Filopodia


Filopodia
This electron micrograph shows exaggerated filopodia with club-like shape induced by formin mDia2 in cultured cells. These filopodia are filled with bundled actin filaments which were born in and converged from the lamellipodial network.

Filopodia (also microspikes) are slender cytoplasmic projections that extend beyond the leading edge of lamellipodia in migrating cells.[1] They contain actin filaments cross-linked into bundles by actin-binding proteins, e.g. fascin and fimbrin.[2] Filopodia form focal adhesions with the substratum, linking it to the cell surface.[3] Many types of migrating cells display filopodia, which are thought to be involved in both sensation of chemotropic cues, and resulting changes in directed locomotion.

Activation of the Rho family of small Ras-related GTPases, particularly cdc42 and their downstream intermediates results in the polymerization of actin fibers by Ena/Vasp homology proteins.[4] Growth factors bind to receptor tyrosine kinases resulting in the polymerization of actin filaments, which, when cross-linked, make up the supporting cytoskeletal elements of filopodia. Rho activity also results in the activation of the phosphorylation of the ezrin-moesin-radixin group promoting the binding of actin filaments to the filopodia membrane.[4]

To close a wound in vertebrates, growth factors stimulate the formation of filopodia in fibroblasts to direct fibroblast migration and wound closure.[5] In developing neurons, filopodia extend from the growth cone at the leading edge. In neurons deprived of filopodia by partial inhibition of actin filaments polymerization, growth cone extension continues as normal but direction of growth is disrupted and highly irregular.[5] In macrophages, filopodia act as phagocytic tentacles and pull bound objects towards the cell for phagocytosis.[6]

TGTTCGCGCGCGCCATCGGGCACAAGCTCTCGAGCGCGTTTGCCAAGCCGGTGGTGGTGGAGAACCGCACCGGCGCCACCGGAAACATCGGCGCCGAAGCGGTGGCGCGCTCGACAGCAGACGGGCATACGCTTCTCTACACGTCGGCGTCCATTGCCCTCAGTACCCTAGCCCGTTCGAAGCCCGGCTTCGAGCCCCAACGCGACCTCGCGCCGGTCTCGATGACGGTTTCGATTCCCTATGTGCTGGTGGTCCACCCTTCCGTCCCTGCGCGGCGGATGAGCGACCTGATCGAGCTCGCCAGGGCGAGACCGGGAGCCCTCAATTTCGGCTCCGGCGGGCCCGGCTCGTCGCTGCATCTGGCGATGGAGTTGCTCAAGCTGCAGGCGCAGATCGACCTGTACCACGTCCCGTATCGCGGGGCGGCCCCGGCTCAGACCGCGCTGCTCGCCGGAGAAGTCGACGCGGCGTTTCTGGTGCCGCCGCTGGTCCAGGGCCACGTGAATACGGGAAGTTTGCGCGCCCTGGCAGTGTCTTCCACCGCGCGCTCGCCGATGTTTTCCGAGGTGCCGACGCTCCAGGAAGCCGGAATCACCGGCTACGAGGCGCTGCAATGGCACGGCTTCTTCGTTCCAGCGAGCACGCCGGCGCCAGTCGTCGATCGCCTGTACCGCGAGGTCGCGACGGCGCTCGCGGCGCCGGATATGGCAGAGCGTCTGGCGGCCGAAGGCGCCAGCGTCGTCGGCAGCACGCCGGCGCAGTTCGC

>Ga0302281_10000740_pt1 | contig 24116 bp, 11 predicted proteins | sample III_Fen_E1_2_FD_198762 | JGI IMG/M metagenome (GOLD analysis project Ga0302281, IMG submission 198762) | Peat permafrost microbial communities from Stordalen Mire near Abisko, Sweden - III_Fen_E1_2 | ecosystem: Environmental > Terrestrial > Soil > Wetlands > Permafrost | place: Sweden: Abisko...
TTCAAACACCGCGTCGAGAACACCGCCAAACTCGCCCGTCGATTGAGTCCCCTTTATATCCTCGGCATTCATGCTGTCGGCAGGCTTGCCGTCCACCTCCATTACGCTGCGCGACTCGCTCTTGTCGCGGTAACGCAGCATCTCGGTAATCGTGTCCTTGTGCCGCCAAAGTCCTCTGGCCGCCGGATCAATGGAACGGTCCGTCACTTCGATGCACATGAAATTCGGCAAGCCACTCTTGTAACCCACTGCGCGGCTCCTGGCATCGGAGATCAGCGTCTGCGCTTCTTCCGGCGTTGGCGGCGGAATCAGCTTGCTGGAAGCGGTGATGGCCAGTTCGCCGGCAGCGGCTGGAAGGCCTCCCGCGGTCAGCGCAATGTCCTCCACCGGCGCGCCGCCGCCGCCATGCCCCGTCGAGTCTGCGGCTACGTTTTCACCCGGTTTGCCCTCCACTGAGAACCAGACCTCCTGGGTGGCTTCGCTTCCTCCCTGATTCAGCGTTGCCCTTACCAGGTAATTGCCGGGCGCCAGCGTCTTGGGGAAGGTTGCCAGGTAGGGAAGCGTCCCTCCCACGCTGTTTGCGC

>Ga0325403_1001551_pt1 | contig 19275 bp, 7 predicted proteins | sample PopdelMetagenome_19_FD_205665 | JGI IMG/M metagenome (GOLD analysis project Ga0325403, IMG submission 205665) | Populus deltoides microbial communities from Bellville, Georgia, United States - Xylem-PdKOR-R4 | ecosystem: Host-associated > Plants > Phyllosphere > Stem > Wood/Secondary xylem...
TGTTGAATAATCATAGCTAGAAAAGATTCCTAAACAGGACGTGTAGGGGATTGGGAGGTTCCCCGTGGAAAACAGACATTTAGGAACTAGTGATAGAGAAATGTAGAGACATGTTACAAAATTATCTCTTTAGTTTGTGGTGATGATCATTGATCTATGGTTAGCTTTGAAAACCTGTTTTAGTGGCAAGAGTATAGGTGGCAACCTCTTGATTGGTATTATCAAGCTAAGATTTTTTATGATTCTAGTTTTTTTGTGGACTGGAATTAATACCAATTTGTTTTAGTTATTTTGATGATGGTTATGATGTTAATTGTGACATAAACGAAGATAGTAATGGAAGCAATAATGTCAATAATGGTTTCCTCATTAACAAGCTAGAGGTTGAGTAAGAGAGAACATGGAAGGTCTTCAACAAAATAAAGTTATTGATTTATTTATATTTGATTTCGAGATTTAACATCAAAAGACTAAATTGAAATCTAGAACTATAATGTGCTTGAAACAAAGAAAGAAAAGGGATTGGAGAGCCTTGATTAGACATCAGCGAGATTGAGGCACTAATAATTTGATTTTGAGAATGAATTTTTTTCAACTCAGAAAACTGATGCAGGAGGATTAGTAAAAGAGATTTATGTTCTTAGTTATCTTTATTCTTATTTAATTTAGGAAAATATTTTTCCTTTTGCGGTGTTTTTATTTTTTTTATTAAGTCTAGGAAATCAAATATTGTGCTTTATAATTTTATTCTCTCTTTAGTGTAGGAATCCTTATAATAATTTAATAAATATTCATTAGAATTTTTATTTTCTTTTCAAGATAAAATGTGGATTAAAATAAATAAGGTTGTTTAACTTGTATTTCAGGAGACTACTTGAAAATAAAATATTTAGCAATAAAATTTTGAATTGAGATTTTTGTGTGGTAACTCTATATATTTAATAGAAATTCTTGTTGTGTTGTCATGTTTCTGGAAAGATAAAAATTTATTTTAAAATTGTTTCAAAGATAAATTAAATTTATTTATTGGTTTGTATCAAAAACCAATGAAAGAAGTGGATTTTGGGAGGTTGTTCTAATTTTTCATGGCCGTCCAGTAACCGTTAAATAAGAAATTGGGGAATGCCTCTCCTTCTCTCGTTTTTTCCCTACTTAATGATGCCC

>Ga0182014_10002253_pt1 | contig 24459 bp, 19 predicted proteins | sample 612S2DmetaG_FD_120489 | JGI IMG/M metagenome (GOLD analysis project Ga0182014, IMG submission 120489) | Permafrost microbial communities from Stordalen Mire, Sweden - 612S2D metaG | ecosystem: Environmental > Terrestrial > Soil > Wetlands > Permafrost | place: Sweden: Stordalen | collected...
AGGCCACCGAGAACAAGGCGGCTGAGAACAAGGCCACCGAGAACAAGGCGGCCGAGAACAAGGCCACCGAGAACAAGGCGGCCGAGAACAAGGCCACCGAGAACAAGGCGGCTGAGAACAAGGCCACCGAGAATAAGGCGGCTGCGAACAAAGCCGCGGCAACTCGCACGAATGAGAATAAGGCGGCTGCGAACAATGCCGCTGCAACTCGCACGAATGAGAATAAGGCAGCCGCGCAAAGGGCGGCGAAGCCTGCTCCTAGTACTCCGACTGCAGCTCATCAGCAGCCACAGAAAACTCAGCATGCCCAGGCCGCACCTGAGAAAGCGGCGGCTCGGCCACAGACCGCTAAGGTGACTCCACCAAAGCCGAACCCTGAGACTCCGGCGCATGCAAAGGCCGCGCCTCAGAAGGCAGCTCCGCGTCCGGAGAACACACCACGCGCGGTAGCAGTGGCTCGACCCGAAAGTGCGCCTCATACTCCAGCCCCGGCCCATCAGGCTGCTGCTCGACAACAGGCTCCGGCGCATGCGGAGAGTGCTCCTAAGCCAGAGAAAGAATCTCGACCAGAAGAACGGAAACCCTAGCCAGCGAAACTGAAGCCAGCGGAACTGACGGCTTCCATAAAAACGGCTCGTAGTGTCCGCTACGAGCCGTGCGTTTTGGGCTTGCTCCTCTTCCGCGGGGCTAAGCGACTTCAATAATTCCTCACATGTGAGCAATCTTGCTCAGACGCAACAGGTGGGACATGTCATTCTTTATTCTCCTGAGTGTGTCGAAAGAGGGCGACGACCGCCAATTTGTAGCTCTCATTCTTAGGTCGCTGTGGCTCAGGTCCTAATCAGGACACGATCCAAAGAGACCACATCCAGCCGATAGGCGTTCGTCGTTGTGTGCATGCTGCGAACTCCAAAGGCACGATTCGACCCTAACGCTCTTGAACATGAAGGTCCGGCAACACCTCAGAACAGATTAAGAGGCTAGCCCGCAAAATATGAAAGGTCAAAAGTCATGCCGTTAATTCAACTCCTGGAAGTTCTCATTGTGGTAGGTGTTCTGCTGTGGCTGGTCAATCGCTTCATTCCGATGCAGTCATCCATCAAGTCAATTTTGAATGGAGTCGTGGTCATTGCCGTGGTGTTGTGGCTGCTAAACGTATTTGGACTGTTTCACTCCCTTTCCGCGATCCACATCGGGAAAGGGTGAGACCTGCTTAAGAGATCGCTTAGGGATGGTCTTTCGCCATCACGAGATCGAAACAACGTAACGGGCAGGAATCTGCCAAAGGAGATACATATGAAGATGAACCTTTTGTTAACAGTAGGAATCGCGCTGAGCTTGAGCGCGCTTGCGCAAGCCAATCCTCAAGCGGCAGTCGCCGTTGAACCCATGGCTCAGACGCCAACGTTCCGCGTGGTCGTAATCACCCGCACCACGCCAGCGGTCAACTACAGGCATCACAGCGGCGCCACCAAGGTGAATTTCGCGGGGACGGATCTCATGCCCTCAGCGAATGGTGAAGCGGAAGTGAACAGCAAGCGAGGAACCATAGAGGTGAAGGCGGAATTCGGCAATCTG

Filopodia are also used for movement of bacteria between cells, so as to evade the host immune system. The intracellular bacteria Ehrlichia are transported between cells through the host cell filopodia induced by the pathogen during initial stages of infection.[7]


References

  1. ^ Mattila PK, Lappalainen P (June 2008). "Filopodia: molecular architecture and cellular functions". Nat. Rev. Mol. Cell Biol. 9 (6): 446–54. doi:10.1038/nrm2406. PMID 18464790. 
  2. ^ Hanein D, Matsudaira P, DeRosier DJ (October 1997). "Evidence for a conformational change in actin induced by fimbrin (N375) binding". J. Cell Biol. 139 (2): 387–96. doi:10.1083/jcb.139.2.387. PMC 2139807. PMID 9334343. http://www.jcb.org/cgi/pmidlookup?view=long&pmid=9334343. 
  3. ^ Molecular Cell Biology Fifth Edition Lodish, Berk, Matsudaira, Kaiser, Krieger, Scott, Zipursky, Darnell. pg. 821, 823 2004 by W.H. Freeman and Company.
  4. ^ a b Ohta Y, Suzuki N, Nakamura S, Hartwig JH, Stossel TP (March 1999). "The small GTPase RalA targets filamin to induce filopodia". Proc. Natl. Acad. Sci. U.S.A. 96 (5): 2122–8. doi:10.1073/pnas.96.5.2122. PMC 26747. PMID 10051605. http://www.pnas.org/cgi/pmidlookup?view=long&pmid=10051605. 
  5. ^ a b Bentley D, Toroian-Raymond A (1986). "Disoriented pathfinding by pioneer neurone growth cones deprived of filopodia by cytochalasin treatment". Nature 323 (6090): 712–5. doi:10.1038/323712a0. PMID 3773996. 
  6. ^ Kress H, Stelzer EH, Holzer D, Buss F, Griffiths G, Rohrbach A (2007). "Filopodia act as phagocytic tentacles and pull with discrete steps and a load-dependent velocity". Proc. Natl. Acad. Sci. U.S.A. 104 (28): 11633–11638. doi:10.1073/pnas.0702449104. PMC 1913848. PMID 17620618. http://www.pnas.org/content/104/28/11633.abstract. 
  7. ^ Thomas S, Popov VL, Walker DH (2010) Exit Mechanisms of the Intracellular Bacterium Ehrlichia. PLoS ONE 5(12): e15775. http://www.plosone.org/article/info:doi%2F10.1371%2Fjournal.pone.0015775

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